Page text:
It's a Good Start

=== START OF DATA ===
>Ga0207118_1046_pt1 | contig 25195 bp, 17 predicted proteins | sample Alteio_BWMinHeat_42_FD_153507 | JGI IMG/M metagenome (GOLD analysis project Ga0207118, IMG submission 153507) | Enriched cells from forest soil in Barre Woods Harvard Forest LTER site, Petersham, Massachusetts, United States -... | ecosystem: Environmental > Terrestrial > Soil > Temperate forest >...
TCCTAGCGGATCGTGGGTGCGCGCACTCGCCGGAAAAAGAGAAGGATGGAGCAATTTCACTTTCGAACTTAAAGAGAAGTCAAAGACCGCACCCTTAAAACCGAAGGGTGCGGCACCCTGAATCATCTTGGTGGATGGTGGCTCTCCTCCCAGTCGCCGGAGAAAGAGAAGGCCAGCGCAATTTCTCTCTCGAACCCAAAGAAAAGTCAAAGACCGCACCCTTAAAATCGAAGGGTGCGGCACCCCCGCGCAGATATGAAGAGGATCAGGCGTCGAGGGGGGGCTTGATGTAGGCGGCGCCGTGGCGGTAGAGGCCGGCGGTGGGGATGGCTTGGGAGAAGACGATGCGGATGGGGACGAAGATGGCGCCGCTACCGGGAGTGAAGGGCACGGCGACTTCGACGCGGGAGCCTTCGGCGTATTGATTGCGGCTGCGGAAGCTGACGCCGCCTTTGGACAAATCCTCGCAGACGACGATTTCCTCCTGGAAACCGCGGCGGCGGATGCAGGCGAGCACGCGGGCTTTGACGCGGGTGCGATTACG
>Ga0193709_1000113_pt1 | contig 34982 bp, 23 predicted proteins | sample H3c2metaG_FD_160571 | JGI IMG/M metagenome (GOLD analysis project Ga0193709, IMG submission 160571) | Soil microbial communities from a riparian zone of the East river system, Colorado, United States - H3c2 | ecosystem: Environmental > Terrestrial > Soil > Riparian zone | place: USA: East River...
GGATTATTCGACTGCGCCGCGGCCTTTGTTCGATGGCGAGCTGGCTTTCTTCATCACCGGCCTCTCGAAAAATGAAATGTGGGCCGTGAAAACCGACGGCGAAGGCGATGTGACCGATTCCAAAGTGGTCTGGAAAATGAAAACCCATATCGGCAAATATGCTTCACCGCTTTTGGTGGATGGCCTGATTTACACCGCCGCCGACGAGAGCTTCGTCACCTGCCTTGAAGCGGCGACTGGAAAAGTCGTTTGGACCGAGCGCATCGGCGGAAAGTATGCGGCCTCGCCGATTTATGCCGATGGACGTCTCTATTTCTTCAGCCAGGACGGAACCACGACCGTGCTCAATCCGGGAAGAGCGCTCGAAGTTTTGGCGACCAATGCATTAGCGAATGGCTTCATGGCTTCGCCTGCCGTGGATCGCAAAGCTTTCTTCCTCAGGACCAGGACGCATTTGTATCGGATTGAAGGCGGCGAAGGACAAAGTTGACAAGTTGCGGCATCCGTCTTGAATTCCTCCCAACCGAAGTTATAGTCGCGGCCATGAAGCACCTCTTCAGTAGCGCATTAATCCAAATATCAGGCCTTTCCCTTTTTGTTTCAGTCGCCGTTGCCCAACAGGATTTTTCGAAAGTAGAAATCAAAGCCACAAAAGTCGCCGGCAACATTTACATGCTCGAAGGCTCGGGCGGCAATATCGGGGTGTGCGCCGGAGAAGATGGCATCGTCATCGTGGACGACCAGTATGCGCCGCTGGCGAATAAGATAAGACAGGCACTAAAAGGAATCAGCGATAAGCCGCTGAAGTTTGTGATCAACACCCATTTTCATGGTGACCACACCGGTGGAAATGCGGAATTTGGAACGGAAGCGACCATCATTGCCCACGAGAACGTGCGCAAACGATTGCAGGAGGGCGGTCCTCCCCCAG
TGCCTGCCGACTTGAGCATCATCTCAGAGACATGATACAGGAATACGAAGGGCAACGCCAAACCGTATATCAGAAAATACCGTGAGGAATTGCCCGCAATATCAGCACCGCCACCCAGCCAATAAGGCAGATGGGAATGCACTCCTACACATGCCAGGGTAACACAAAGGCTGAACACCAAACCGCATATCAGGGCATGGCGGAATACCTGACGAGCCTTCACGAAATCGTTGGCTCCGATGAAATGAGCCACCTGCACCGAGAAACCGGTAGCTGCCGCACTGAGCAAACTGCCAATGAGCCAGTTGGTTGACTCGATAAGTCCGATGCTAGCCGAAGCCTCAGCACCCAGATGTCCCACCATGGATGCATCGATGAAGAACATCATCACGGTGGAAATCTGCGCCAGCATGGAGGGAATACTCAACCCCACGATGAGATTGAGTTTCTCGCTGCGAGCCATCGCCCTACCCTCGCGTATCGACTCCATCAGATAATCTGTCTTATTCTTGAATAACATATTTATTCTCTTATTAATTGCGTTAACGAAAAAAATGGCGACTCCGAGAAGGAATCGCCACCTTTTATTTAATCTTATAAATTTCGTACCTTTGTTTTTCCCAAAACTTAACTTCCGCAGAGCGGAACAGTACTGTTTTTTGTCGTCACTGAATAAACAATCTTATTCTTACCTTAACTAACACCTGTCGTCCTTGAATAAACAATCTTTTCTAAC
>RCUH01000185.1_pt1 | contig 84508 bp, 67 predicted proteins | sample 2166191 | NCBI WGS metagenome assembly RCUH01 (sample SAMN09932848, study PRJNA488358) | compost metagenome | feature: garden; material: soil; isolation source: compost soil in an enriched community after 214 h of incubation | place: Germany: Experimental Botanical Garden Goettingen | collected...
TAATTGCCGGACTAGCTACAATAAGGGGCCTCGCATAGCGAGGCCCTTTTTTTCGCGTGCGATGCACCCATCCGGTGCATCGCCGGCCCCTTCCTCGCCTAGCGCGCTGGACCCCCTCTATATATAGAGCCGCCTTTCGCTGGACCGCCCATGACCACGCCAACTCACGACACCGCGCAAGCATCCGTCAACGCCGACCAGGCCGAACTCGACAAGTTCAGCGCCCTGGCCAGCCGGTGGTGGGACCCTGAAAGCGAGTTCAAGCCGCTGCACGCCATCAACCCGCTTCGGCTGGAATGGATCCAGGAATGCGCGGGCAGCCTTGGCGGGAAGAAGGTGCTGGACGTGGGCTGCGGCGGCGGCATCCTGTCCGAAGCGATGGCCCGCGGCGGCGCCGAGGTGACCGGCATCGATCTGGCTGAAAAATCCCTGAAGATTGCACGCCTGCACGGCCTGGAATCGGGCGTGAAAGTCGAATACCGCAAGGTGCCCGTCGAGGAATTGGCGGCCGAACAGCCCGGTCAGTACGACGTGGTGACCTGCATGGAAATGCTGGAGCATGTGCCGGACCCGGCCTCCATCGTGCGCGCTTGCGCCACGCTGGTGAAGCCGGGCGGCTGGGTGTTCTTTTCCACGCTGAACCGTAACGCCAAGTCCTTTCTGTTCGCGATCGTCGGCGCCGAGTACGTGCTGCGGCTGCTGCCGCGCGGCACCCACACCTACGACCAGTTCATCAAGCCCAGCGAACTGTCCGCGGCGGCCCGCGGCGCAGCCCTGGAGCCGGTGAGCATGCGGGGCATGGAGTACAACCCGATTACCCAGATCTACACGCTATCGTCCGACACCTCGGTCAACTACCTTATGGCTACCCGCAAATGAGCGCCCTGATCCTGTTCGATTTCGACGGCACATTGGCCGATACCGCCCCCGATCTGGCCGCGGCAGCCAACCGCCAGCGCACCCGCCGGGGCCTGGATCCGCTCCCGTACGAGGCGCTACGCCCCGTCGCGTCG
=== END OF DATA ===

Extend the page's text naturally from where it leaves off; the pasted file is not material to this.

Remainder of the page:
Since I despise blogs that start with "This is my first blog; I'm an idiot and I have nothing to say" with all the piss and vinegar of an impotent dictator, I'm going to start with a story. It's not a good story - for a start it doesn't have a dragon, there's nary a whiff of damsel in distress and it has about as much regard for the three-act-structure as a toddler does for A Brief History of Time. Stick with it though, there's a good bit near the end. Having not slept since arriving back from an uncharacteristically hedonistic evening involving jagerbombs, breasts and my first visit to a city centre pub at night in around two years, I wandered downstairs at six in the morning (making a mental note that there is a six o'clock in the morning as well) to make myself a cheese toastie. My sandwich maker had, as usual, been packed neatly onto the top of the fridge at some point, and - being unwilling to wake my housemates getting it down - took some bread out of the freezer and put it in the toaster to defrost. After stepping aside briefly to allow one of our ant kitchen guests to pass, I buttered the toast, grated the cheese onto it and popped it back into the toaster. Outside the window morning was, if not breaking, cracking slightly around the edges and looking worryingly fragile. The kettle boiled. I watched the aforementioned ant report back to the two guards stationed beside the takeaway container, wondering to myself that the only thing standing between them and agonising oblivion was my laziness in not being arsed to get the spray from the cupboard. At some point during the planning stages of the oncoming Formicidae holocaust, the toast popped, I popped it on a plate and opened the fridge to put the butter back. It was then that I noticed the jar of sandwich pickle. And now I have a perfectly serviceable toasted cheese sandwich which will remain marred forever by the thought that it could have been so much more. I'm hoping that somewhere in that last post you got something of an idea of who I am, and what sort of blog this is going to be.